Apple slowly becomes Microsoft
Sure I *should* upgrade my computer because (Lord Forbid!) it is over 5 years old. (Many things I own were cheaper than this and have lasted a lifetime). But it is not so easy to do that. Why is it that in the world of computers we assume upgrade inconvenience and relatively rapid obsolescence is supposed to be the way it is......will it ever change? Are all technologies destined to be short term? Is it just a function of the instability of software systems? Or is it because the software and hardware vendors are lazy and greedy?
Here is a comment from Karl Auerbach on a discussion thread. I think he is correct.......and I think it starts at this mundane level where products are built that require people to constantly upgrade.
"Today Intuit's Quickbooks web application is dead. Their payroll systems may be offline as well. Small business by the thousands are unable to run their accounts, issue or process purchase orders, or pay their bills. My own small company has already seen sales that may been lost because we can not issue timely invoices. The cumulative impact across the small business community could easily be in the $billons.
Earlier this week AT&T/Apple had the iPhone registration fiasco.
These kinds of things are becoming increasingly common.
Last week Stewart Baker wrote about dangers to the internet from actors with evil intent.
I would submit that the internet more at risk from ourselves than it is from any terrorist or "cyber warrior".
It is appearing as if the BP oil blowout was caused by shoddy procedures and corners cut to save money.
When it comes to taking shortcuts BP is not alone.
In the internet software business we have far too many providers who create weak products that are under-tested and for which users have neither adequate means to detect or isolate failures nor backup procedures in case of failure.
And it is rare to find anyone who has looked at the cross-linkage between our technologies and wondered "how do we bring it all back if something fails?"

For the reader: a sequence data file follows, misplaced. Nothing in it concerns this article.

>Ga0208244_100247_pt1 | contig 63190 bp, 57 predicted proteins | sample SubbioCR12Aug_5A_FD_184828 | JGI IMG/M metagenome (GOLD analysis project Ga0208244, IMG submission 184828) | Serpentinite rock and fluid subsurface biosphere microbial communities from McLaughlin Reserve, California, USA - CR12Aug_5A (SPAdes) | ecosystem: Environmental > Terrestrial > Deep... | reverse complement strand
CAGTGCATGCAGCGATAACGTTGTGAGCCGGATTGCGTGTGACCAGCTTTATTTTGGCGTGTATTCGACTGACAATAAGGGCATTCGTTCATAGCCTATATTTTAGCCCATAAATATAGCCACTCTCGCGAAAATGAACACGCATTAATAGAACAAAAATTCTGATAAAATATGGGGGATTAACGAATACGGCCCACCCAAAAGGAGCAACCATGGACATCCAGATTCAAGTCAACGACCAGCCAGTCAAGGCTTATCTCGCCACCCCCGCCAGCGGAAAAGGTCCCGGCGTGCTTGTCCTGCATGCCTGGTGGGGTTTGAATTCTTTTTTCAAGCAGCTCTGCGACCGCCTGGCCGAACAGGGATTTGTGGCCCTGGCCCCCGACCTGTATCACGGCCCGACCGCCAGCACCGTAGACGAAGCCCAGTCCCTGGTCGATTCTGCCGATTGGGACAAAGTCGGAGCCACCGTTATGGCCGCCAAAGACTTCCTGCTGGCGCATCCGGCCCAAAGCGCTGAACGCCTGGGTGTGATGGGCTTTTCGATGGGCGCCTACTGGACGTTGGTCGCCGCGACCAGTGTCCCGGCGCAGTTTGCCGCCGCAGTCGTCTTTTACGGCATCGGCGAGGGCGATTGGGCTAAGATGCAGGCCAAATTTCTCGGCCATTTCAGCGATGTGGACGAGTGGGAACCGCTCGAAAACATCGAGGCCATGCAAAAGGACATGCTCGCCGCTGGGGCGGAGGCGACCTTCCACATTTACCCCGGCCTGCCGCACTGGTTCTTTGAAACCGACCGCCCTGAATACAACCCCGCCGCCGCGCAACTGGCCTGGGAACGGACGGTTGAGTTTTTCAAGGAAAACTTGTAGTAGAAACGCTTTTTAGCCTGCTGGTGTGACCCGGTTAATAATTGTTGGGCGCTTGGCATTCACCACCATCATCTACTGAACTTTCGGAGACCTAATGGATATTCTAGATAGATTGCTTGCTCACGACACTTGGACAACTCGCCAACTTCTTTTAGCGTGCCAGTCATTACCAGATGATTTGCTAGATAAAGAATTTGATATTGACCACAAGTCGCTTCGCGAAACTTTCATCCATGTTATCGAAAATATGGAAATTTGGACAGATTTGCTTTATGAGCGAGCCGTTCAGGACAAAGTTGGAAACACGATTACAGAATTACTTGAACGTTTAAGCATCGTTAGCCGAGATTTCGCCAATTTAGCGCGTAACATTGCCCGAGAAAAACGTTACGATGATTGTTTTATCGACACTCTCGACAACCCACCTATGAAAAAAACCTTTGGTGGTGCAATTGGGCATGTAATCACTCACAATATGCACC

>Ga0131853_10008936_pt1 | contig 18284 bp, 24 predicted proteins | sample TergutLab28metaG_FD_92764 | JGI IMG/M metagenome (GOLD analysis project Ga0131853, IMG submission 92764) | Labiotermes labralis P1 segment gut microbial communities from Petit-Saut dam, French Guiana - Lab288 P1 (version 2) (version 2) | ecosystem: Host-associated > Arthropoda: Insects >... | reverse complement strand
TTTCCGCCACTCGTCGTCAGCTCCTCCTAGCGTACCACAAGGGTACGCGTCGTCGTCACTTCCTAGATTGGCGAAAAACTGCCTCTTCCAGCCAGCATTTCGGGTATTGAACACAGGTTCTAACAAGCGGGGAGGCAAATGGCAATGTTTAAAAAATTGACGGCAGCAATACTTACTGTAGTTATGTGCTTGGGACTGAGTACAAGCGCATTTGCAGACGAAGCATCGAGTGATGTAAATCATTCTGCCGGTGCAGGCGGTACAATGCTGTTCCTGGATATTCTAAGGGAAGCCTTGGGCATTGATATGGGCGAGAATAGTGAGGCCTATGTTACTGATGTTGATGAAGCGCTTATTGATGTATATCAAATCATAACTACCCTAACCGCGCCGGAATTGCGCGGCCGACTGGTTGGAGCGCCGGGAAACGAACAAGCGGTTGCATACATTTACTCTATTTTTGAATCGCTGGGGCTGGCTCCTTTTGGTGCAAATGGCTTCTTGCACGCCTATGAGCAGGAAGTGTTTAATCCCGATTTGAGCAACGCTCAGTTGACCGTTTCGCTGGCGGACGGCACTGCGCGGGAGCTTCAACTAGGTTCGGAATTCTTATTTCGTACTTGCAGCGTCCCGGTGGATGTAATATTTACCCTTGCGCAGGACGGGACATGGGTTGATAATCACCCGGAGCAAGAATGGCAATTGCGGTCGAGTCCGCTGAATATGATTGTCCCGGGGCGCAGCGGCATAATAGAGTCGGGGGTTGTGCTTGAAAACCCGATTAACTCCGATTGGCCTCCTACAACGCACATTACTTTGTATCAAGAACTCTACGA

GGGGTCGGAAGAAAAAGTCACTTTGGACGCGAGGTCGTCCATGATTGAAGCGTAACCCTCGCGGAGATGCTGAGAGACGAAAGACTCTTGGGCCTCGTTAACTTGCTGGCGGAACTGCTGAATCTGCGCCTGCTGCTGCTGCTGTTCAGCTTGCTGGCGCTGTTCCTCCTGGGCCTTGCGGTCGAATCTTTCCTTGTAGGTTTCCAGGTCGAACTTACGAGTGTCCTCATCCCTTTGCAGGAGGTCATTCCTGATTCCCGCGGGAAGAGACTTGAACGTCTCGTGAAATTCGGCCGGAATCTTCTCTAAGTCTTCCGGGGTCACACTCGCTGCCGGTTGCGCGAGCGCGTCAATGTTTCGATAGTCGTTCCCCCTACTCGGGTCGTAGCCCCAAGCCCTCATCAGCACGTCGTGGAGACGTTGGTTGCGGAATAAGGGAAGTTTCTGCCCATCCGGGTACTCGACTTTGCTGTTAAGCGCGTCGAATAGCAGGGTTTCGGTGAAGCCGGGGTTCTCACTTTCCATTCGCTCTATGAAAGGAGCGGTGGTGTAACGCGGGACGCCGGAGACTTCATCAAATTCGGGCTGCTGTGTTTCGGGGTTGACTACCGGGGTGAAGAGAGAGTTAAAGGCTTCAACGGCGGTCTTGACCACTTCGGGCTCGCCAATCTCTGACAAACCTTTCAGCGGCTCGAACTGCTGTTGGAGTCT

Walt Kelly said "We have met the enemy and it is us". I suggest that when we look at the vulnerability of the technical machinery of our society that we are more at risk from our own foibles than from active attack by evil doers.
We really ought to look at the net and our net applications not so much with an eye to protecting them against evil people as with an eye to protect them against ourselves and Murphy's Law.
We ought to begin changing the architecture of the internet to build-in many of the tools that old Ma Bell found useful - from easy things like remote loopbacks, clear test points, and clearly defined demarcations of authority to more complex things like the creation of a information base in which the pathology of the internet can be described - particularly in terms of symptoms indicating possible causations and procedures to resolve among those possible causations.
If we had things like that we would not only be better prepared against future failures, human mistakes, and the often destructive resonance of old devices when they meet the new, but we would also be better prepared against actual attacks.
I believe that in our national planning, such as our National Broadband Plan, that we need to give a lot more attention than we have to matters of maintenance, testing, troubleshooting, repair, and recovery from failures."